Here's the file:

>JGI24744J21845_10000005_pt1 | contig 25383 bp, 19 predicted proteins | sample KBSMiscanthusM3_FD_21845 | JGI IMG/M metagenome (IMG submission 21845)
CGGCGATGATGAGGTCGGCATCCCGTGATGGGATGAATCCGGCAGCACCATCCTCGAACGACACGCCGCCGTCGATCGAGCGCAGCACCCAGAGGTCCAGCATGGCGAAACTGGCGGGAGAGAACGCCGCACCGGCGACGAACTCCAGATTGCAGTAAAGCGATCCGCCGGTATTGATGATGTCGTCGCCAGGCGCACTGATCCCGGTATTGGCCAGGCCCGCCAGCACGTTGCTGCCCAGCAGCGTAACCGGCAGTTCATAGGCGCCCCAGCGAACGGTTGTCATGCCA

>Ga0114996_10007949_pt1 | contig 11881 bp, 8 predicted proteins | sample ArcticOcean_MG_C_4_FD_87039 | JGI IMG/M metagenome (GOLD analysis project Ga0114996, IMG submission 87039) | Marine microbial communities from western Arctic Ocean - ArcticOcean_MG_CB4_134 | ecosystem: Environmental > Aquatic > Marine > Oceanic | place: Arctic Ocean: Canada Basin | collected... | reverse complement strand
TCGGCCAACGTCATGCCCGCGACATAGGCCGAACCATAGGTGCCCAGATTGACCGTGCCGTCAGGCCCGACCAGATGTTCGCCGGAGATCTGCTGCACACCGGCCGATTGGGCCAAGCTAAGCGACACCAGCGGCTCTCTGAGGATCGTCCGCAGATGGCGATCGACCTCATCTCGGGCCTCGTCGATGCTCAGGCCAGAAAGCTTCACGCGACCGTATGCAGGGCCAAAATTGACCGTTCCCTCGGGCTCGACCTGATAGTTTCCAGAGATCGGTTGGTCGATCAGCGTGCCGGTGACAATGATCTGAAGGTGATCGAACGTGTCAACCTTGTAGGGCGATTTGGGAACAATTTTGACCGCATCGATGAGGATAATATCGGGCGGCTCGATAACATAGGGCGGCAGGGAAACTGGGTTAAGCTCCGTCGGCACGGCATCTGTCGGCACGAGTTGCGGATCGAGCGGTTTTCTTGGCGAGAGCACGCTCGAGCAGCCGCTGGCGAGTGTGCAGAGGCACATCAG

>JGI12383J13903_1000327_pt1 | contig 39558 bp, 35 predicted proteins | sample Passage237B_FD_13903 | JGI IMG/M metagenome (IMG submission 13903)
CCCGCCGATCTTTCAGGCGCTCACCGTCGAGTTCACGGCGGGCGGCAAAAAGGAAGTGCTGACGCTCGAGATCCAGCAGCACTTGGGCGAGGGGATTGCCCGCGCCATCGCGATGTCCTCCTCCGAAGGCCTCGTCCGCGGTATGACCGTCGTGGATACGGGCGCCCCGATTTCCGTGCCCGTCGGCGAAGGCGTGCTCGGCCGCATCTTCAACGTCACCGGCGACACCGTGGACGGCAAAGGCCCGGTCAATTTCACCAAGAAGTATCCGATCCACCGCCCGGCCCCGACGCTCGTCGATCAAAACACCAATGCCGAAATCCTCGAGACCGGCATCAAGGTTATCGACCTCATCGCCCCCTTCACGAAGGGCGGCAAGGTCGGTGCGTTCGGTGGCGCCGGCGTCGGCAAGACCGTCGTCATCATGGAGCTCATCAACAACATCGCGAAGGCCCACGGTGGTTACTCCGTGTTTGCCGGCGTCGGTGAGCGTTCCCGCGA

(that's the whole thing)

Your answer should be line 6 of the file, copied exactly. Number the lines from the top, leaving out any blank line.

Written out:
CCCGCCGATCTTTCAGGCGCTCACCGTCGAGTTCACGGCGGGCGGCAAAAAGGAAGTGCTGACGCTCGAGATCCAGCAGCACTTGGGCGAGGGGATTGCCCGCGCCATCGCGATGTCCTCCTCCGAAGGCCTCGTCCGCGGTATGACCGTCGTGGATACGGGCGCCCCGATTTCCGTGCCCGTCGGCGAAGGCGTGCTCGGCCGCATCTTCAACGTCACCGGCGACACCGTGGACGGCAAAGGCCCGGTCAATTTCACCAAGAAGTATCCGATCCACCGCCCGGCCCCGACGCTCGTCGATCAAAACACCAATGCCGAAATCCTCGAGACCGGCATCAAGGTTATCGACCTCATCGCCCCCTTCACGAAGGGCGGCAAGGTCGGTGCGTTCGGTGGCGCCGGCGTCGGCAAGACCGTCGTCATCATGGAGCTCATCAACAACATCGCGAAGGCCCACGGTGGTTACTCCGTGTTTGCCGGCGTCGGTGAGCGTTCCCGCGA